As state government’s ongoing budget standoff prepared to enter a crucial week, about 200 students and teachers from a regional high school in Burlington took their demands for a new budget Sunday to the legislature’s front door.
Protestors outside of the Capitol urged legislators and Gov. Dannel P. Malloy to compromise on a new, two-year plan to help preserve athletic programs, clubs and reasonable class sizes in their school district and in others.
Armed with chants and signs that delivered messages like “no budget, no future,” and “small towns deserve an education too,” students said the uncertainty caused by the 10-week budget standoff has dominated the first few weeks of the new school year.
“Right now it’s affecting all of the students across the state and something needs to be said, and something needs to be done about the problem,” said senior Kyle Morrell, 16, president of the Lewis S. Mills High School National Honor Society, which organized the early afternoon protest. The school serves Harwinton and Burlington.
Lauren Alvarez, a sophomore at Lewis Mills, said her plans to participate in the Model United Nations and Book clubs both have stalled because of a lack of local resources — all of which she said can be traced back to the state budget standoff.
“We can’t even run the clubs because there’s not enough money in the budget,” said Alvarez, who carried a sign quoting Benjamin Franklin that read: “An investment in knowledge pays the best interest.”
Cities and towns across Connecticut have been affected by the fiscal debate that has paralyzed state officials for months — the question of how to solve massive projected shortfalls in state finances.
Analysts say surging retirement benefit, debt and other costs, coupled with declining income tax receipts, would drive state spending $1.6 billion over revenues this fiscal year, a shortfall of 8 percent, unless adjustments are made.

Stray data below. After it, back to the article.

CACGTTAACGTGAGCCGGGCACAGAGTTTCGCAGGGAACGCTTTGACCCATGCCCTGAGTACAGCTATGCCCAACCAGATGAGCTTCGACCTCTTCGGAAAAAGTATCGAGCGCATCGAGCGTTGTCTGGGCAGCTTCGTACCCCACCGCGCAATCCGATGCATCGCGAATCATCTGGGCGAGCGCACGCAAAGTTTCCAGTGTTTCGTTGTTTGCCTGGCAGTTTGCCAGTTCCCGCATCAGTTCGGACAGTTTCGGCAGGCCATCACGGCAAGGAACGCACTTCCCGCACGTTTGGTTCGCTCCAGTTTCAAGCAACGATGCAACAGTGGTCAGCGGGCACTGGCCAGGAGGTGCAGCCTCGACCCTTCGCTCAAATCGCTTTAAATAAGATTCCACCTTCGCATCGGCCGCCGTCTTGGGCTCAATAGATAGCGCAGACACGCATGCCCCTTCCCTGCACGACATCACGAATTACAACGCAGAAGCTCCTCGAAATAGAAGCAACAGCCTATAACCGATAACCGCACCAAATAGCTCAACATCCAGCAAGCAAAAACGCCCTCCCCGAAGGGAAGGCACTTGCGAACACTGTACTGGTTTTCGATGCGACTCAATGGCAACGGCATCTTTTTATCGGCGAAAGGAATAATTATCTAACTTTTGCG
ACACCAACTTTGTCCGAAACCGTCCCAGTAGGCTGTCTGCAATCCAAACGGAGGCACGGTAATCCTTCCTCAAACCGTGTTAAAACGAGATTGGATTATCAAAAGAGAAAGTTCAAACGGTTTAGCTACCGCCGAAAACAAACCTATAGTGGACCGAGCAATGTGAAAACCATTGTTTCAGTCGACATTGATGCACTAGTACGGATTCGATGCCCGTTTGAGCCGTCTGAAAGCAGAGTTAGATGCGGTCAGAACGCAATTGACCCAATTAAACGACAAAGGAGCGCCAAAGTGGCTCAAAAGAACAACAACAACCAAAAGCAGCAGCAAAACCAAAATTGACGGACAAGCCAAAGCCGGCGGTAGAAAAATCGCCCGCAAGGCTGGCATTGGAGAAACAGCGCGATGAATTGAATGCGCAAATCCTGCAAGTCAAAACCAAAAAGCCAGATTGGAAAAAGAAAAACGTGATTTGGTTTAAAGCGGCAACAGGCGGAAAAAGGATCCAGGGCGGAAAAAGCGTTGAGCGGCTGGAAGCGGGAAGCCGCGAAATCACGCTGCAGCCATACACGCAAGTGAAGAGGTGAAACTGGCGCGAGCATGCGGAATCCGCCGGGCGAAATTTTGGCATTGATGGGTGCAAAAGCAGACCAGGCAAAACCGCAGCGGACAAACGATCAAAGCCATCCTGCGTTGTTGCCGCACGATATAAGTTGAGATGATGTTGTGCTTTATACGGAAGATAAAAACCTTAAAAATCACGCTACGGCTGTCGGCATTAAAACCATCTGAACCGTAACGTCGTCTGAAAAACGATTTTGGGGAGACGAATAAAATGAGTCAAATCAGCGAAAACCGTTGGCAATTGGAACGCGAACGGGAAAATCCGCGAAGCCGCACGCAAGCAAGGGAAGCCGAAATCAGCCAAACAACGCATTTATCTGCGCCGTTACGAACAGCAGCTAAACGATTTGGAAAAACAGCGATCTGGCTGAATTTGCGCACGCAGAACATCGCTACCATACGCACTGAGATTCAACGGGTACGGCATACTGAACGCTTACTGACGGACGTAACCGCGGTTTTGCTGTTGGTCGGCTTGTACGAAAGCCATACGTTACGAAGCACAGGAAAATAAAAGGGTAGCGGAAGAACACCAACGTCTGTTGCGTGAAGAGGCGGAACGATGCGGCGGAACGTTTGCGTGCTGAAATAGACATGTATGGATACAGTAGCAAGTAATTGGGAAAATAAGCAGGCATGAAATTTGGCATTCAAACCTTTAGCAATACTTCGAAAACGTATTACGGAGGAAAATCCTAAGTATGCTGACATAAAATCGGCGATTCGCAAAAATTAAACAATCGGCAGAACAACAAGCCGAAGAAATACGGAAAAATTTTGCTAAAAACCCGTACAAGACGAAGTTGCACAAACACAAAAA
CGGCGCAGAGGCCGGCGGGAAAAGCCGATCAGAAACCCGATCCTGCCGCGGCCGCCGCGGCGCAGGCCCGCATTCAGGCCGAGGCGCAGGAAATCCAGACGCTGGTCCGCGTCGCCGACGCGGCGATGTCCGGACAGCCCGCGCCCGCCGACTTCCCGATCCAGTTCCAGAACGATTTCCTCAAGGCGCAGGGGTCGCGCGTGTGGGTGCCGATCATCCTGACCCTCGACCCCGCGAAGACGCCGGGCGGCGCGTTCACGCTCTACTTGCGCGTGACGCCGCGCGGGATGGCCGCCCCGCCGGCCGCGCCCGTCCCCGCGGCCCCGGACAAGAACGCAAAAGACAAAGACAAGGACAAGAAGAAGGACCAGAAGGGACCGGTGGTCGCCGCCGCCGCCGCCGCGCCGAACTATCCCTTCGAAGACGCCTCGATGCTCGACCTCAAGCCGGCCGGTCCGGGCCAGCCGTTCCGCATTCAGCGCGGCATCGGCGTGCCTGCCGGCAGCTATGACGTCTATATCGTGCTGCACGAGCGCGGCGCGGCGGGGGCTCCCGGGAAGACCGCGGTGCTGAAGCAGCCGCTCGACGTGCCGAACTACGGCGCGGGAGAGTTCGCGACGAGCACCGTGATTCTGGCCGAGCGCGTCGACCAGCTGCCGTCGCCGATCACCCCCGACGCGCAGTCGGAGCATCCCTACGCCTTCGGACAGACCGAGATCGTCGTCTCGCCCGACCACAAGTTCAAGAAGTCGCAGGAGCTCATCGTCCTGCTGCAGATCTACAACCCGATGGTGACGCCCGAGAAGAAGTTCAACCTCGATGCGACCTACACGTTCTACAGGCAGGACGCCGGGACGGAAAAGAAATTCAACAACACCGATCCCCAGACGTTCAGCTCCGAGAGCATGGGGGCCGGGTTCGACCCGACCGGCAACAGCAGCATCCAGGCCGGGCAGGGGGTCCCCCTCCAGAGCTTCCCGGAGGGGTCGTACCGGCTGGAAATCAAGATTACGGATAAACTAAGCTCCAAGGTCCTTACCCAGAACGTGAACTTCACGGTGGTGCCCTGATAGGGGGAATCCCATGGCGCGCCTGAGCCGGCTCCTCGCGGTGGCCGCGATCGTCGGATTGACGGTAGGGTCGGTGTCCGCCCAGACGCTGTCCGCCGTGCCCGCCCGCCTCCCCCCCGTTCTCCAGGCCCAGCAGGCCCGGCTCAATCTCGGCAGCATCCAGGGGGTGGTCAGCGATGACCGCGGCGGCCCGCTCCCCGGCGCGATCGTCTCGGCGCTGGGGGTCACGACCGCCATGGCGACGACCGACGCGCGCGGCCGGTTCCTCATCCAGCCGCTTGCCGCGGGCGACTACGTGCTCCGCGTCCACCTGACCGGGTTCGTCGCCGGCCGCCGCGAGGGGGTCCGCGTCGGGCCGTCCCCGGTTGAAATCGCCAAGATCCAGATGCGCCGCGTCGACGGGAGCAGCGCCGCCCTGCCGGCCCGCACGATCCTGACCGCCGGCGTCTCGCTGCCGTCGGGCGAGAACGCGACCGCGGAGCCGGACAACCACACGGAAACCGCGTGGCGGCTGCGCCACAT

And the potential gap reaches $1.9 billion by 2018-19.
Since the new fiscal year began on July 1 without a new budget, Malloy has said he has no legal alternative but to reduce spending on municipal aid and social services, since most other expenses are fixed either by contract — such as debt service — or by federal entitlement rules, such as Medicaid programs for the poor.
By this point one year ago, communities already had received nearly $120 million in non-education aid that didn’t go out this year because of the budget gridlock.
More importantly, property tax relief grants that delivered $180 million to municipalities last year on Sept. 30 will not go out this year without a budget.
And if the standoff continues until Oct. 1, when the major education grants are released to school districts, Malloy estimates those payments must be scaled back by 28 percent. This represents a reduction of more than $125 million.
Morrell said the uncertainty over this situation not only has students fearful about the future clubs and sports programs, but ultimately about the fate of their academics.
“There’s a sense of taboo, that no one wants to talk about the budget crisis,” he said. “It’s something that’s affecting us, but nobody wants to say anything about that, so this is sort of our outcry.”
“Would there have to be serious staff and faculty cuts” if the standoff continues?” Morrell asked. “That would impact the size of our classes and the quality of our education, and that’s just something we’re not willing to compromise.”
Tania McNaboe, an English teacher at Lewis Mills and an advisor to the National Honor Society chapter, said students organized a demonstration within days after she suggested they turn their frustrations and fears about the state budget crisis into something positive.
“They came to me and said, ‘Why can’t they compromise? Why does it have to come to this? We’ve been taught since kindergarten to share,’” McNaboe added. “So I said, ‘If you feel this way, put your education to work and say something.’”